#8 Comment By Thomas Nephew On September 15, 2009 @ 3:36 pm

The heck with the public option, let’s do the Blackwater option! It’s political genius: we can rebuild support for health care reform around a solid political core of teabaggers and mercenaries. And letting the Gang of 6 “work out the details” shows you’ve learned from Clinton’s failed health care reform efforts.

#9 Comment By Nell On September 16, 2009 @ 12:59 pm

Great one, Robert!

I did [22] at Klein’s blog early, back in March when he did an incoherent series of posts that effectively ditched the public option. When he expressed surprise about Dean’s kickoff of the DFA campaign focused on winning it, I just lost it in comments:

Considering EK was one of the main people making the case that public pool was the way to preserve a path to single payer in a crappy, insurer-friendly “reform”, the willingness to abandon the position because of a desire to distance himself from DFH Howard Dean is an impressive package of arrogance, sellout, _and_ political cluelessness all wrapped up with a ribbon of self-satisfied centrism.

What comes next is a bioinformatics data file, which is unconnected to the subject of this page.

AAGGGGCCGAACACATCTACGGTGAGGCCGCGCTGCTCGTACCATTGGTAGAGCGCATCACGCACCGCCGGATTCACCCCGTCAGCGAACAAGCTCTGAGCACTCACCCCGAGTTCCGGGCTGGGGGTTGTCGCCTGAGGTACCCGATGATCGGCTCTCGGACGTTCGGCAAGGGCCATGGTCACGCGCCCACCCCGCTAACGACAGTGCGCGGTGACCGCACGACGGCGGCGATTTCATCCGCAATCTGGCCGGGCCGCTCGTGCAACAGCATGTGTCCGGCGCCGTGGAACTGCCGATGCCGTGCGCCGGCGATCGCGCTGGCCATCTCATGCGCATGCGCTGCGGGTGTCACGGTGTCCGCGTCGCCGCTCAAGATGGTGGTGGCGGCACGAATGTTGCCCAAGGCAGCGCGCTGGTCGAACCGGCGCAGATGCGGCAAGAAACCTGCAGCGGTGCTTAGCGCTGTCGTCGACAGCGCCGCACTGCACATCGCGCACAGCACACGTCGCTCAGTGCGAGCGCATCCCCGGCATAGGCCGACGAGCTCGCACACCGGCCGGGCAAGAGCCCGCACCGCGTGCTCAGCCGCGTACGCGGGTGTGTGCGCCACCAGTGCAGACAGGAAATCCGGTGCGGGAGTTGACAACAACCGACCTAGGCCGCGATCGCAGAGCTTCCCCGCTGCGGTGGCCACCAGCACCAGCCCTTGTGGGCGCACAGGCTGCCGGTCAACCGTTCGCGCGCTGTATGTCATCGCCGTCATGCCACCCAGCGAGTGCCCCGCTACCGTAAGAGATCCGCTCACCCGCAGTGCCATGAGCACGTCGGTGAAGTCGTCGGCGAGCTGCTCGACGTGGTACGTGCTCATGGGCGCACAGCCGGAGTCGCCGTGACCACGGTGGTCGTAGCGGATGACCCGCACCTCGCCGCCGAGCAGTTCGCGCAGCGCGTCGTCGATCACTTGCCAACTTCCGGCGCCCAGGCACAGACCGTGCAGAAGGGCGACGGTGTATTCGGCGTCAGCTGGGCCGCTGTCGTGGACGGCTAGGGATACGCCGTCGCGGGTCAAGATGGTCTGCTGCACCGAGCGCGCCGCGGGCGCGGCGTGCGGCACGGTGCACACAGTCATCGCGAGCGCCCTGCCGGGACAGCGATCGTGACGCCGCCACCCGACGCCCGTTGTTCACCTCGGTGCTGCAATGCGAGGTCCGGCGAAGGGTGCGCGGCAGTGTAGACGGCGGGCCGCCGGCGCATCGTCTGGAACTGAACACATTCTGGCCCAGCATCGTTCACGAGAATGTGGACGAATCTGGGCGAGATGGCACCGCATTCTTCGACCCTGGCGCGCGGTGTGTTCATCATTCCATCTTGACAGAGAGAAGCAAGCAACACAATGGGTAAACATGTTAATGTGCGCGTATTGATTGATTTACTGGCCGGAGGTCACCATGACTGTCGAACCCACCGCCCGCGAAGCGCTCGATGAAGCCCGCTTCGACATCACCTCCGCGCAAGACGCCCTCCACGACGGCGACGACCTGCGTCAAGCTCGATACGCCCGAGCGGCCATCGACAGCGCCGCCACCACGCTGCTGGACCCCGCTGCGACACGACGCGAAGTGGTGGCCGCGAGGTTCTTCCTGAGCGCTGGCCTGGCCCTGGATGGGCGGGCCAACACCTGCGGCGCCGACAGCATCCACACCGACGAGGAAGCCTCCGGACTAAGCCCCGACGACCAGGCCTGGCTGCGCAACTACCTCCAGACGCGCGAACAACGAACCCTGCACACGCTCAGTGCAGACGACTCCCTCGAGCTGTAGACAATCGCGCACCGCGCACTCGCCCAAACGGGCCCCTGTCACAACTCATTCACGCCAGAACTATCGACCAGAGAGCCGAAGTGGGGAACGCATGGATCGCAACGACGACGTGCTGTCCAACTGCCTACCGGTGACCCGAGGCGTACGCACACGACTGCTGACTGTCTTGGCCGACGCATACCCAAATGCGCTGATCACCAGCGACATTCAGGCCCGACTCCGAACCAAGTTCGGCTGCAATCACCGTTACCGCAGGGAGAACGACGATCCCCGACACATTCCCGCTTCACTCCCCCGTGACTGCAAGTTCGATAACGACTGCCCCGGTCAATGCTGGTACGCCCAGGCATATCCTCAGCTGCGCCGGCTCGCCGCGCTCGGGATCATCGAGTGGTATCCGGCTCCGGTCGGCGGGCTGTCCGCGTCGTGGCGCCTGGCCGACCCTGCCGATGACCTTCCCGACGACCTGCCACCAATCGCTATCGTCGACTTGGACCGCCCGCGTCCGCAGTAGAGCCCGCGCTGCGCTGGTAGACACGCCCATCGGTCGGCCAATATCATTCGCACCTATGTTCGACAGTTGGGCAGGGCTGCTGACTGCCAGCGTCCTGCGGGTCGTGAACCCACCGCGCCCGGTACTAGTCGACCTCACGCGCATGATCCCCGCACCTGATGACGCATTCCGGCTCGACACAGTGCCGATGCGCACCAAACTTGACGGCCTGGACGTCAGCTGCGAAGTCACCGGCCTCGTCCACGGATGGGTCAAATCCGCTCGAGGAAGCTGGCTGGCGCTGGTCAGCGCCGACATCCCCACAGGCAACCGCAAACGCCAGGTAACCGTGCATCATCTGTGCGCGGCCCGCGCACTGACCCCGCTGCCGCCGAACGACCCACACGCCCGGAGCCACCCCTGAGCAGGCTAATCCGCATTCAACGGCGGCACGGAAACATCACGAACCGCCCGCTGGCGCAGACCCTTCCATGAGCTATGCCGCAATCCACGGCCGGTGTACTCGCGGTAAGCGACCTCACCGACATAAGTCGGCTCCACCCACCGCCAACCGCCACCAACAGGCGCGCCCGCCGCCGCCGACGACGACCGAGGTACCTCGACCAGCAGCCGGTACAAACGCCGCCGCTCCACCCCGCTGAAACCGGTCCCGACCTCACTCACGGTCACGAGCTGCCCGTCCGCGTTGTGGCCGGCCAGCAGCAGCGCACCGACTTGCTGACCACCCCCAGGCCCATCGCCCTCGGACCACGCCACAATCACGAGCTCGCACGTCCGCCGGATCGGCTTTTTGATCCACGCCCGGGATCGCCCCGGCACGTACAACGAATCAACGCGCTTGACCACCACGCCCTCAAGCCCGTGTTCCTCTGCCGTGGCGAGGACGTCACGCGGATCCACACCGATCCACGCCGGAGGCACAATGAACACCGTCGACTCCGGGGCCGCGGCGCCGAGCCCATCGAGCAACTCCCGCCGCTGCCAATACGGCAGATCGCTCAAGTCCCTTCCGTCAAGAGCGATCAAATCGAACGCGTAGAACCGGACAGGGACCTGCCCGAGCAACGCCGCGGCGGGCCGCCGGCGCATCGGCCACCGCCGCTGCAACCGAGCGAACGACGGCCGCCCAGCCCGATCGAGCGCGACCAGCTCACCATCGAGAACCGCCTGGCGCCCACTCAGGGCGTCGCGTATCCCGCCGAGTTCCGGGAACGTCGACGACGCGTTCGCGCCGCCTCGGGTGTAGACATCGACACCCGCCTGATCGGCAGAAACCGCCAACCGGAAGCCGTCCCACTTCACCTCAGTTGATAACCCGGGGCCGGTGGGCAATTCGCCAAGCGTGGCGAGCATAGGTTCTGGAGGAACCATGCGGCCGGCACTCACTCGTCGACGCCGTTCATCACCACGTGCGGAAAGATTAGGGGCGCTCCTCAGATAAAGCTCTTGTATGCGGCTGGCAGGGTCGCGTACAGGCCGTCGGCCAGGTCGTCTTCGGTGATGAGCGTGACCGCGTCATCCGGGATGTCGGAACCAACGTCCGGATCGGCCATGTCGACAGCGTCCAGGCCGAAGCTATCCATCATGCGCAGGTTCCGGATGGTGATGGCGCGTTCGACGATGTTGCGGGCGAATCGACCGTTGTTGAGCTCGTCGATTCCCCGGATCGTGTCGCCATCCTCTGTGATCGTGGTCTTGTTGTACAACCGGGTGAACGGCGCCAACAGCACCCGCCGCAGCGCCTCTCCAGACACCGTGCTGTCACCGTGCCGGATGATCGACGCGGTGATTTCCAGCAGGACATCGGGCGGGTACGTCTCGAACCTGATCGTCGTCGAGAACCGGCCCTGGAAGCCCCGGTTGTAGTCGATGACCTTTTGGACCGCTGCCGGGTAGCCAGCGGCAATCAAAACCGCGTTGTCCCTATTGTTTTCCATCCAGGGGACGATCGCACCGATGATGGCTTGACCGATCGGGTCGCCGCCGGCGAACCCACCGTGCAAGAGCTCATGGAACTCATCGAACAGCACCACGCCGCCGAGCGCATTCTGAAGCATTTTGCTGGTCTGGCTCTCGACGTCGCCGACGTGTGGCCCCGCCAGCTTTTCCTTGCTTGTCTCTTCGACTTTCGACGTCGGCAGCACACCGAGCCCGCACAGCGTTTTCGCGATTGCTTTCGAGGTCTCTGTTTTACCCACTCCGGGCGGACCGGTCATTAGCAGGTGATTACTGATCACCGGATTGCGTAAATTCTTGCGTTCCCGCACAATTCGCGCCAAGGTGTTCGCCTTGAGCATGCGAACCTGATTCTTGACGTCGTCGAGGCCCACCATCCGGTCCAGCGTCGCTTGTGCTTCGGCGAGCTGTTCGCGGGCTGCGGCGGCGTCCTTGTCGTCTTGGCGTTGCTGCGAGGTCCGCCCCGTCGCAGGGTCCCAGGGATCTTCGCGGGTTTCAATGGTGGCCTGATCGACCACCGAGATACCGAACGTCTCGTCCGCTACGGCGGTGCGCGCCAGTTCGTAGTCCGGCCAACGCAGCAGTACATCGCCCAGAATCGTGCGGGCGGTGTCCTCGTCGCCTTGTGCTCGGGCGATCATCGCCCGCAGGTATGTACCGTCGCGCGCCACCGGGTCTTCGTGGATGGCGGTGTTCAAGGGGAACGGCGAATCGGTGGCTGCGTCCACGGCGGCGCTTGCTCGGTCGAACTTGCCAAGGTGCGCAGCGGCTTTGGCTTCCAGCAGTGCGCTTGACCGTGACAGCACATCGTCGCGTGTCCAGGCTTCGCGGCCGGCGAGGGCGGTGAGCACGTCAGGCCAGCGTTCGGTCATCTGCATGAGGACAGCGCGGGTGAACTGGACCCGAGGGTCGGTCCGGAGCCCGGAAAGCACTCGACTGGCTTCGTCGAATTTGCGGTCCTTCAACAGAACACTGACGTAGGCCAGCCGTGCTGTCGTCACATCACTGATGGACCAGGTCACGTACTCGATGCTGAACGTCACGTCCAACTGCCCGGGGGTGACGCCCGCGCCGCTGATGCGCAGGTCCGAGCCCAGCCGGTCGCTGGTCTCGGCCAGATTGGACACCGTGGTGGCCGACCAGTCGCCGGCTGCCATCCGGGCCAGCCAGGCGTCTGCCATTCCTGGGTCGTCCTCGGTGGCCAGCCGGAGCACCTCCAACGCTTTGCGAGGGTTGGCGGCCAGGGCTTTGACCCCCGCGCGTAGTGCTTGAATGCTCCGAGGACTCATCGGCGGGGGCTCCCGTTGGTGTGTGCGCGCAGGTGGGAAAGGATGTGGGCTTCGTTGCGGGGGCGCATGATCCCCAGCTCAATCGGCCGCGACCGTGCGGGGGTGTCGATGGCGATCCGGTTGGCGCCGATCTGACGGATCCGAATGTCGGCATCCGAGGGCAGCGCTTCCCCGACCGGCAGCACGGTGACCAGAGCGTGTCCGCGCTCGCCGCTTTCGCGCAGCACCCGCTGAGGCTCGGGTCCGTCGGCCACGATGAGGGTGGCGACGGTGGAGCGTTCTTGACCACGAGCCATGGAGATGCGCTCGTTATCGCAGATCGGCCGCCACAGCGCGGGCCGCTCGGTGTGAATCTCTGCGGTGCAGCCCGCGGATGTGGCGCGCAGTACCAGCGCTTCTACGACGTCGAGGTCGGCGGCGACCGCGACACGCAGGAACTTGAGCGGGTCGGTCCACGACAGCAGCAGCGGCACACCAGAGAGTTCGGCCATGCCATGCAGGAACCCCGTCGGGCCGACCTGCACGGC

That’s when it became inescapably clear that the whole HCAN effort was, from the point of view of the WH, just a way to de-mobilize single payer pressure — and a handy mechanism to bring liberal lambs quietly along to the slaughter. There was never any serious respect for the public option as an essential part of a political deal with mandates to buy private insurance — it was and is just a bargaining chip.

The AFL-CIO’s endorsement of single-payer at the convention is, whether intended that way or not, a signal that the half-assed reform that gets through this Congress won’t end the fight — and a recognition of the probability that progressives will, in fact, end up caving on the public option. I’m a real ray of sunshine, I know…

#10 Pingback By newsrackblog.com » Blog Archive » Never say never: more debate about the public option On September 22, 2009 @ 6:57 pm